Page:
Monday, July 24, 2017

The article on assisted suicide that Australian newspapers wouldn't publish

This article was published by HOPE Australia on July 22, 2017.

How Can The Public Make A Good Decision About Assisted Suicide When Reasoned Argument Is Verboten! 
Rachel Carling-Jenkins

Read Dr Carling-Jenkins Article And Judge For Yourself!

Guest Article by Dr Rachel Carling-Jenkins
Victorian State Parliamentary Leader, Australian Conservatives

Compassion for people at the end of life is a fundamental reflection of our humanity. We care. It’s what people do.

Australians are a compassionate people. We are known for it. Whether motivated to help our friends and family or to respond to natural disasters or even the plight of suffering people that play out with regularity in the euthanasia debates – we care. Our motivation drives us to action (intention): we act as we can, we offer support, and we donate to causes.

But our compassion should never drive us to support killing by euthanasia or to help someone to their suicide. That intention is always wrong. Our legal system and the vast majority of legal systems throughout the world have held to this principle since ever laws were written. We don’t see killing or supporting suicide as a valid option in response to difficult circumstances.

The Victorian Parliament has been talking about this issue for more than a year. The motivation – to care and to respond to suffering – is honourable; and the majority of the recommendations of the Parliamentary Report on end-of-life choices reflect that. Yet the question of whether there should be a law in Victoria that allows people to commit suicide with medical support or to die by euthanasia was never really dealt with by the committee in any detail. Certainly, the report itemised the case for and against, but it never discussed the pros and cons nor did it grapple with the inherent risks nor the moral and ethical concerns. (Think: if we need to talk about ‘safeguards’, then there’s something inherently ‘unsafe’ about the practice)

If this were an environmental impact statement for a large urban development no government would proceed based on such a flimsy and inconclusive presentation. Yet when talking about a literal ‘life and death’ issue, Premier Andrews and his Health Minister seem driven more by ideology than common sense. This is reckless, dangerous and ill-conceived.

My colleague, Daniel Mulino MLC tabled a dissenting report last year that looked at all of the literature and all of the practice of euthanasia and assisted suicide in the few jurisdictions where it is legal. His work raised significant doubts about the ability of any law to protect vulnerable people or to contain the target cohort. Even a cursory glance at Mulino’s work would cast serious doubt about the glib assertions of the likes of Andrew Denton.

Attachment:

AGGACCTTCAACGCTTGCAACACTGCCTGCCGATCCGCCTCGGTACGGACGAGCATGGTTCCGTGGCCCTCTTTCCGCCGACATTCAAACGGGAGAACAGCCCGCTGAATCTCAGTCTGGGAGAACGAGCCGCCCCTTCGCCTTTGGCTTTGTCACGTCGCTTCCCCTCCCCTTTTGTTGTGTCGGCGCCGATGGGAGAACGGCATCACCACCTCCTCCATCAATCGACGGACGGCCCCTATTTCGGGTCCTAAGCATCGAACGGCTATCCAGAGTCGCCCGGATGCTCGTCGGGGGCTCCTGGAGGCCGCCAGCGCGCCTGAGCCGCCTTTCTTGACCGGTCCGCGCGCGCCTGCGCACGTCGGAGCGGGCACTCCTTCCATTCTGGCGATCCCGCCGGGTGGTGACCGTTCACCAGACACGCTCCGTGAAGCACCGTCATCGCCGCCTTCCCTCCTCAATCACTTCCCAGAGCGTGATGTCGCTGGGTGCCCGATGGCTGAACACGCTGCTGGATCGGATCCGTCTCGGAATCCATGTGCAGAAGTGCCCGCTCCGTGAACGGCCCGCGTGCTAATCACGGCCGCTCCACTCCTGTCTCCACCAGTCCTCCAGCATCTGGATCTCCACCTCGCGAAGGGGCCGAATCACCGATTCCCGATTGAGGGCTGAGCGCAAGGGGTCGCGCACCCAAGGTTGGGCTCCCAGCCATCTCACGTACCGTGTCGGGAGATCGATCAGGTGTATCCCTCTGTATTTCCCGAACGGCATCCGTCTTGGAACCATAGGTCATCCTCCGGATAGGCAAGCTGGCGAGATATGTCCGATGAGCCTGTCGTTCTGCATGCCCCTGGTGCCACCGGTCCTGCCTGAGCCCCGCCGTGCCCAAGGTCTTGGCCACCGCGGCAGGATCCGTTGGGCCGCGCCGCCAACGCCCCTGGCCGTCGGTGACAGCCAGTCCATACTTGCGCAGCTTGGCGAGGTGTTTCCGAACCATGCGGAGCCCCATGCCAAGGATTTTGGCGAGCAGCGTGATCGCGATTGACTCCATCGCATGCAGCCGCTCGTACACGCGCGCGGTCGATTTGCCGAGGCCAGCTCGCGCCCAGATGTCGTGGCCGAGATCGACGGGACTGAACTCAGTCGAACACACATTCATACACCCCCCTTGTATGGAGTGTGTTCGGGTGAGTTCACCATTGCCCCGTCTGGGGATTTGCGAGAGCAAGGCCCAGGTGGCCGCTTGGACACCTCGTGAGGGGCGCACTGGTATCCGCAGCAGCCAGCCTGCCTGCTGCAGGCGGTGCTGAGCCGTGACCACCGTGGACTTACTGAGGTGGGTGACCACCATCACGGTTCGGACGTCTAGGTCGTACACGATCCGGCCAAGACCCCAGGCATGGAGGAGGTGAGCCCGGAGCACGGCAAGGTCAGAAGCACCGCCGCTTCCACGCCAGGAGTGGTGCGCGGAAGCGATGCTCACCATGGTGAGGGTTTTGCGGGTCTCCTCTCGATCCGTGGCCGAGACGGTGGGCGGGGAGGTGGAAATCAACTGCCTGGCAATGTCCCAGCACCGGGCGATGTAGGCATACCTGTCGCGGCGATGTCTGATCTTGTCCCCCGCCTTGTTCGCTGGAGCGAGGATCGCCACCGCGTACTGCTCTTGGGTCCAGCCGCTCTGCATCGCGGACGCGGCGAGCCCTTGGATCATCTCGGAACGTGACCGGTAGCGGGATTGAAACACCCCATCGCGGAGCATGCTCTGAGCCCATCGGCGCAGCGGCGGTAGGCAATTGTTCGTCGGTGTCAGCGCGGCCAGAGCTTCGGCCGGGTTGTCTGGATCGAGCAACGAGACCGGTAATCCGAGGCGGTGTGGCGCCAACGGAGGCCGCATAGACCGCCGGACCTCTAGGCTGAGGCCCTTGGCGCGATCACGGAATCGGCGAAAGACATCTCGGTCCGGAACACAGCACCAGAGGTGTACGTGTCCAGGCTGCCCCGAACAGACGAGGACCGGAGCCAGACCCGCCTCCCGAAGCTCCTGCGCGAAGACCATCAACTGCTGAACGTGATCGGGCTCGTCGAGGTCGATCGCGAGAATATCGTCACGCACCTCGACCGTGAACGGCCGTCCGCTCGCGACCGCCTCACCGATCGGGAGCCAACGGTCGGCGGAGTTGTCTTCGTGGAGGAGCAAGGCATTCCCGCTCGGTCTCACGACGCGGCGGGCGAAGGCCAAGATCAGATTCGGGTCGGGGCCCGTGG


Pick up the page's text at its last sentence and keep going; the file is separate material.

Victorians are being sold a dud. The use of euphemisms such as ‘assisted dying’ to describe medical aid to suicide feeds on our sense of compassion but it leads us down a blind alley. It encourages us to accept that, because it sounds compassionate, it somehow follows that the intention is benign. We’re told that there are people driven to suicide by their medical conditions, but all the government is offering as an alternative is, well, suicide. How is that compassionate? Surely we can do better than that!

And above all of this we have behaviour by the likes of Denton and his cohort that reminds me more of the wild-west snake oil salesman than it does of anything else. Theirs is a simple proposition: create fear in people’s minds that some of us will die in significant pain and then offer them a deceptively simple solution – assisted suicide. The Report of the Victorian Parliamentary Inquiry took this bait all too easily, going so far as to wrongly cite a submission by Palliative Care Victoria (PCV) to make the false claim that “not all pain can be alleviated”. This is not the case, as the PCV submission made abundantly clear.

Using fear as a political tool may be effective, but it is bad public policy to undermine confidence in our palliative services.

Associate Professor Ian Haines, medical oncologist and palliative medicine specialist, told another newspaper last year that, as an oncologist with 35 years' full-time experience, “I have seen palliative care reach the point where the terminally ill can die with equal or more dignity than euthanasia will provide.”

If there are shortcomings in palliative medicine it is surely that not every Victorian, not every Australian, currently has access to quality services in their time of need. To remedy that situation the NSW government recently committed to $100M in funding for rural and remote services and Palliative Care Victoria has identified an immediate need of an additional $65M to the same end. It would be a cruel hoax played on the people of Victoria that some may feel forced to ‘choose’ assisted suicide because of a lack of effective services.

And yet, for all of the talk about pain and all of the hard cases that the pro-assisted suicide lobby delight to recall, the main reason people choose assisted suicide isn’t pain at all. It’s about fear of loss of autonomy and fear of being a burden. What kind of endorsement would we be giving to our elderly and ill if we passed into law the thought that, yes, indeed, you are a burden? As Dutch academic Henk Reitsema says: Before it becomes a legal option, caring for someone who needs care is just the human thing that you do. But once they have the option to 'choose' to let their lives be ended, their not doing so is to choose to burden their next of kin - and that's unfair!'